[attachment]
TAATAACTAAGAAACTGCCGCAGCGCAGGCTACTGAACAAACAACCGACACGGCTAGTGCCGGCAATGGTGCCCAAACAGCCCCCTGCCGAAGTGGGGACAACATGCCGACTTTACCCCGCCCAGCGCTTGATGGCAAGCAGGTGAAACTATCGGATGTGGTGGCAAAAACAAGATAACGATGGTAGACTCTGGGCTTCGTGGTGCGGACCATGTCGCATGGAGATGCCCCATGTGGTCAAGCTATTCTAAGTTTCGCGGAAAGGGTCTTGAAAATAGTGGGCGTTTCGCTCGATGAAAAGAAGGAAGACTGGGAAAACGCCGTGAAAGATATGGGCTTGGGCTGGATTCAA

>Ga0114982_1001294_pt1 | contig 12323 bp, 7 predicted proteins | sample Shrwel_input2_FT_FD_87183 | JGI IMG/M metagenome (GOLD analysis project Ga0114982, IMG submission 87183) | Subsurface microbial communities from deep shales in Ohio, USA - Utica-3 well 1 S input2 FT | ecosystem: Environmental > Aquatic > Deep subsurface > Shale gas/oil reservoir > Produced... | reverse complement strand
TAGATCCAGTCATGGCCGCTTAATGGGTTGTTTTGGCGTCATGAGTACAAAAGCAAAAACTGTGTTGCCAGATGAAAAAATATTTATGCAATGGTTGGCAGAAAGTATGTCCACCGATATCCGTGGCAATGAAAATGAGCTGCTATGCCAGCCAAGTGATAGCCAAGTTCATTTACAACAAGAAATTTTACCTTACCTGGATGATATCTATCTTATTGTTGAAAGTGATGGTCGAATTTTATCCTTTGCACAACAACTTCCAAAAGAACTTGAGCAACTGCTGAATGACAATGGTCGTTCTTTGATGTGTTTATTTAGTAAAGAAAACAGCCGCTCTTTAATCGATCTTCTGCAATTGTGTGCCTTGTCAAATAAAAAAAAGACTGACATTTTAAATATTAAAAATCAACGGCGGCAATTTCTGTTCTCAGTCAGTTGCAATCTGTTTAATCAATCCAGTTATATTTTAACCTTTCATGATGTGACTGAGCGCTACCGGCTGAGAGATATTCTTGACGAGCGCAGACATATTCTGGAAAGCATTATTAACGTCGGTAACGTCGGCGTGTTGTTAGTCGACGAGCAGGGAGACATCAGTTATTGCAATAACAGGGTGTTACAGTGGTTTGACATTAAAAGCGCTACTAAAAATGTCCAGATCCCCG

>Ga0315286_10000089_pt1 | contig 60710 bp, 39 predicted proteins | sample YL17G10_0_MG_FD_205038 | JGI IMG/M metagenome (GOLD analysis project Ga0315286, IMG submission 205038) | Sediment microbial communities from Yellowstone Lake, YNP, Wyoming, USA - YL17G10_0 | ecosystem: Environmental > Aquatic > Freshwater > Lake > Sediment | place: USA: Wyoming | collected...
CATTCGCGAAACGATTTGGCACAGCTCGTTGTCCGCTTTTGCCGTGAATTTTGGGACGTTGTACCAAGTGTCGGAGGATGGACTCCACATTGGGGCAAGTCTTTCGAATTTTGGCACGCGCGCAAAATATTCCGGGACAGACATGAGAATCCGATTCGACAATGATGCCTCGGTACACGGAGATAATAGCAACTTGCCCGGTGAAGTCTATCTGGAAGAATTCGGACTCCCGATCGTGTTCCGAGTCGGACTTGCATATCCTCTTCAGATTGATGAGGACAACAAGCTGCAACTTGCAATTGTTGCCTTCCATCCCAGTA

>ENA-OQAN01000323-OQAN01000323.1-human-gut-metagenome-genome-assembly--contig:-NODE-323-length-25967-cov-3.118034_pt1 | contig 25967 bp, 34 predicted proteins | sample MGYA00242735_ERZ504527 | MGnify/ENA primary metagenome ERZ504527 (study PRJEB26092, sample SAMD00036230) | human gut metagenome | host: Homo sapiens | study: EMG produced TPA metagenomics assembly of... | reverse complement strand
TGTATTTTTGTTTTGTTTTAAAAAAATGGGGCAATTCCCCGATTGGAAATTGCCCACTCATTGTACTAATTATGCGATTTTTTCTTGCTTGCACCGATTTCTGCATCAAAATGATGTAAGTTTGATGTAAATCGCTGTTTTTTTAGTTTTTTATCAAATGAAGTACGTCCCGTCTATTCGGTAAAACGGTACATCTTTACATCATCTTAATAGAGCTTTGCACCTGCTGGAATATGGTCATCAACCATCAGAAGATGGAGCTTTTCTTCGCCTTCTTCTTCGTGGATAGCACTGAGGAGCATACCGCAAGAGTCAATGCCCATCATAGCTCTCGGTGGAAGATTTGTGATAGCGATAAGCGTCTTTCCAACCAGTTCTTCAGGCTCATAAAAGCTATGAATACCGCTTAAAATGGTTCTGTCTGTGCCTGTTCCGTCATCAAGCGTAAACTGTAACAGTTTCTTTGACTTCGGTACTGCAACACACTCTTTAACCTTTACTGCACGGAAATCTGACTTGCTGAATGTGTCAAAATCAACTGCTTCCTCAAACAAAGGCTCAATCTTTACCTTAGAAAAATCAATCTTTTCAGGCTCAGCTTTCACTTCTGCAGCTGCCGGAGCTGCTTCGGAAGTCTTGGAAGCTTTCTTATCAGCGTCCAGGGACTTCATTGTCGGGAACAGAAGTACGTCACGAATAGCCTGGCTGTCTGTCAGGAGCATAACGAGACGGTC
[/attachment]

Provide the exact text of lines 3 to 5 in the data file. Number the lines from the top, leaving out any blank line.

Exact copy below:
TAGATCCAGTCATGGCCGCTTAATGGGTTGTTTTGGCGTCATGAGTACAAAAGCAAAAACTGTGTTGCCAGATGAAAAAATATTTATGCAATGGTTGGCAGAAAGTATGTCCACCGATATCCGTGGCAATGAAAATGAGCTGCTATGCCAGCCAAGTGATAGCCAAGTTCATTTACAACAAGAAATTTTACCTTACCTGGATGATATCTATCTTATTGTTGAAAGTGATGGTCGAATTTTATCCTTTGCACAACAACTTCCAAAAGAACTTGAGCAACTGCTGAATGACAATGGTCGTTCTTTGATGTGTTTATTTAGTAAAGAAAACAGCCGCTCTTTAATCGATCTTCTGCAATTGTGTGCCTTGTCAAATAAAAAAAAGACTGACATTTTAAATATTAAAAATCAACGGCGGCAATTTCTGTTCTCAGTCAGTTGCAATCTGTTTAATCAATCCAGTTATATTTTAACCTTTCATGATGTGACTGAGCGCTACCGGCTGAGAGATATTCTTGACGAGCGCAGACATATTCTGGAAAGCATTATTAACGTCGGTAACGTCGGCGTGTTGTTAGTCGACGAGCAGGGAGACATCAGTTATTGCAATAACAGGGTGTTACAGTGGTTTGACATTAAAAGCGCTACTAAAAATGTCCAGATCCCCG

>Ga0315286_10000089_pt1 | contig 60710 bp, 39 predicted proteins | sample YL17G10_0_MG_FD_205038 | JGI IMG/M metagenome (GOLD analysis project Ga0315286, IMG submission 205038) | Sediment microbial communities from Yellowstone Lake, YNP, Wyoming, USA - YL17G10_0 | ecosystem: Environmental > Aquatic > Freshwater > Lake > Sediment | place: USA: Wyoming | collected...
CATTCGCGAAACGATTTGGCACAGCTCGTTGTCCGCTTTTGCCGTGAATTTTGGGACGTTGTACCAAGTGTCGGAGGATGGACTCCACATTGGGGCAAGTCTTTCGAATTTTGGCACGCGCGCAAAATATTCCGGGACAGACATGAGAATCCGATTCGACAATGATGCCTCGGTACACGGAGATAATAGCAACTTGCCCGGTGAAGTCTATCTGGAAGAATTCGGACTCCCGATCGTGTTCCGAGTCGGACTTGCATATCCTCTTCAGATTGATGAGGACAACAAGCTGCAACTTGCAATTGTTGCCTTCCATCCCAGTA